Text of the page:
Rule of law is the principle that all individuals, institutions, and entities are subject to and accountable to law. In other words, it means that everyone must be treated equally before the law.

Rule of law is a cornerstone of democracy and social order because it ensures fairness in society by ensuring that no one group has power over another group or individual for personal gain.

Rule of law is also the foundation for individual freedom because it prohibits government from infringing upon citizens’ rights without due process; this prevents tyranny by allowing people to challenge wrongdoings done against them when they feel threatened by them (for example: if someone steals your property).

Integrated and Independent Judiciary

The Judiciary is the third pillar of democracy, and therefore it has to be independent and free from political interference. It is also the guardian of the Constitution. The role of Judiciary in our country is to interpret laws, to ensure that they are not misused for personal benefit or abuse by public officials; it also ensures protection against any arbitrary actions taken by government officials.

The Supreme Court was established under Article 145(1) after Independence in 1950 which reads: “There shall be a Supreme Court”. In addition, there are other High Courts at each level as per their respective jurisdictions (State High Court v State Assembly).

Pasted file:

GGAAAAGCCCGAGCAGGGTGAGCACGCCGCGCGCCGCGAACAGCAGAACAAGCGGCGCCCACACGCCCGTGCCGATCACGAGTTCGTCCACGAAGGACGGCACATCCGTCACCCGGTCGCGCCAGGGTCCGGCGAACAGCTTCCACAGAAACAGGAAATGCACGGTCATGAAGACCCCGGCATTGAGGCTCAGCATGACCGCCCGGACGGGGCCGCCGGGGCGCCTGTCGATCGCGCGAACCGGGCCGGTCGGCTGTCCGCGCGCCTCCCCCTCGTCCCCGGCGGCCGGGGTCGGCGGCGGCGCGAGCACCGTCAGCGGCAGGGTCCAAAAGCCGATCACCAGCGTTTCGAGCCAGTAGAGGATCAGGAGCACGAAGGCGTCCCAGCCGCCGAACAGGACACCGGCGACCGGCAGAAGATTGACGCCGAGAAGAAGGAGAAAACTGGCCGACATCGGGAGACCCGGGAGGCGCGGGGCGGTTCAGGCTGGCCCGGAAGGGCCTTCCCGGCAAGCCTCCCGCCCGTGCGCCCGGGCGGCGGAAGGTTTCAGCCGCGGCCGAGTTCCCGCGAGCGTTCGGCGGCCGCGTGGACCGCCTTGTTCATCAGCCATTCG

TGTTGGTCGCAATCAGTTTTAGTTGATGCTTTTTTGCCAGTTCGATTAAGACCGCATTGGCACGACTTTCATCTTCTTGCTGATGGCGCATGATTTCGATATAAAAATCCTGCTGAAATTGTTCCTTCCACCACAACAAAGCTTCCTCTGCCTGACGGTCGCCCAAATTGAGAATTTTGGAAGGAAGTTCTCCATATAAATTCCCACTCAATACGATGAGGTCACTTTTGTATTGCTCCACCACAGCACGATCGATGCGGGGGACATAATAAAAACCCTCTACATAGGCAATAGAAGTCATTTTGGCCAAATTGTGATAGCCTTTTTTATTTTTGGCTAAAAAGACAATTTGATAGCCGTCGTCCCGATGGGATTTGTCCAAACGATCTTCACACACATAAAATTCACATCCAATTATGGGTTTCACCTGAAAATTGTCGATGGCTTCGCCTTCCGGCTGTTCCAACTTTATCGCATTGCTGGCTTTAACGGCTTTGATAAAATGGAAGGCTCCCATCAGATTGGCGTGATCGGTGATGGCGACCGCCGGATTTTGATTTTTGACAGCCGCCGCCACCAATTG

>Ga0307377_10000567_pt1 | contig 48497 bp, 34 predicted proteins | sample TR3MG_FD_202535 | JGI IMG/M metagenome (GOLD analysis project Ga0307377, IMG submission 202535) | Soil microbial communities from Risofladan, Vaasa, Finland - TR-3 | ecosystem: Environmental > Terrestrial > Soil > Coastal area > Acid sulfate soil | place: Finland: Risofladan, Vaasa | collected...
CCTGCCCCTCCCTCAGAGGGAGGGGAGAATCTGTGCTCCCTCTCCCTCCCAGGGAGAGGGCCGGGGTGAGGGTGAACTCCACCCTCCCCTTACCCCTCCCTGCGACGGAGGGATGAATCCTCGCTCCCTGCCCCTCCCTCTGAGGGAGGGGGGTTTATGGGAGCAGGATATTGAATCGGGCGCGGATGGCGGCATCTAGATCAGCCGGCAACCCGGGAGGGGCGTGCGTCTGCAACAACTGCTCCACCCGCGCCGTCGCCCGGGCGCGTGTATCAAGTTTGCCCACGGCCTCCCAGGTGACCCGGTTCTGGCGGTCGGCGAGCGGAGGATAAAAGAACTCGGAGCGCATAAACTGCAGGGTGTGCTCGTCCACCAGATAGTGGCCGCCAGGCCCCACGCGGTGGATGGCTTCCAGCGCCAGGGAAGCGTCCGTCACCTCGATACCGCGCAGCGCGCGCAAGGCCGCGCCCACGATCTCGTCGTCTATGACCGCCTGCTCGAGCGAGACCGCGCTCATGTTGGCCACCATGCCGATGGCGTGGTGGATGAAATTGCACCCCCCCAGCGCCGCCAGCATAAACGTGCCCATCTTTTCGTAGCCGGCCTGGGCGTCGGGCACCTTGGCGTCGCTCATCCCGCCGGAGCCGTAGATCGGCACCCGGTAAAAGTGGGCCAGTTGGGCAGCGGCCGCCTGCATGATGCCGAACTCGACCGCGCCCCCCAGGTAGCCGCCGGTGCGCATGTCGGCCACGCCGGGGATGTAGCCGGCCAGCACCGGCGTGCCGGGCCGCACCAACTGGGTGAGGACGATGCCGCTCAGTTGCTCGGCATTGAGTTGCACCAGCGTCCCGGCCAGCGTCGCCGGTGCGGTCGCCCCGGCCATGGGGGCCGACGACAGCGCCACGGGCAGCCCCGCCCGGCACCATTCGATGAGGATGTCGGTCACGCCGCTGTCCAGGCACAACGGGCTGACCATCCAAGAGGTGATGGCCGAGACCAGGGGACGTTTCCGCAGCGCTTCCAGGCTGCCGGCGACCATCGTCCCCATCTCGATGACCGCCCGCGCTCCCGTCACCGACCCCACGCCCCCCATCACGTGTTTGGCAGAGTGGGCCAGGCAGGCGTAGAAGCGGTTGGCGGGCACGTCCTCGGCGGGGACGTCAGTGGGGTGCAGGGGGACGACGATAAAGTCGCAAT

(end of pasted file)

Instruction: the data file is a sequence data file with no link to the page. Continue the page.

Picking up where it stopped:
Fundamental Rights

The fundamental rights of a citizen are guaranteed to him by the Constitution. It is not possible for any law-making body or government agency to violate these rights or any person’s right under them. Fundamental rights are non-negotiable, which means that they cannot be taken away by Parliament or state legislatures. These include:

  • Life and liberty – freedom from arrest, detention, torture and other cruel punishment; freedom from slavery; right against self-incrimination (that one may not refuse to answer questions when questioned); equality before law etc.;
  • Equality before law – equal opportunity in matters pertaining to occupation etc.; special protection against discrimination on grounds of religion race colour ethnicity language sex disability nationality origin place of birth family status residence etc.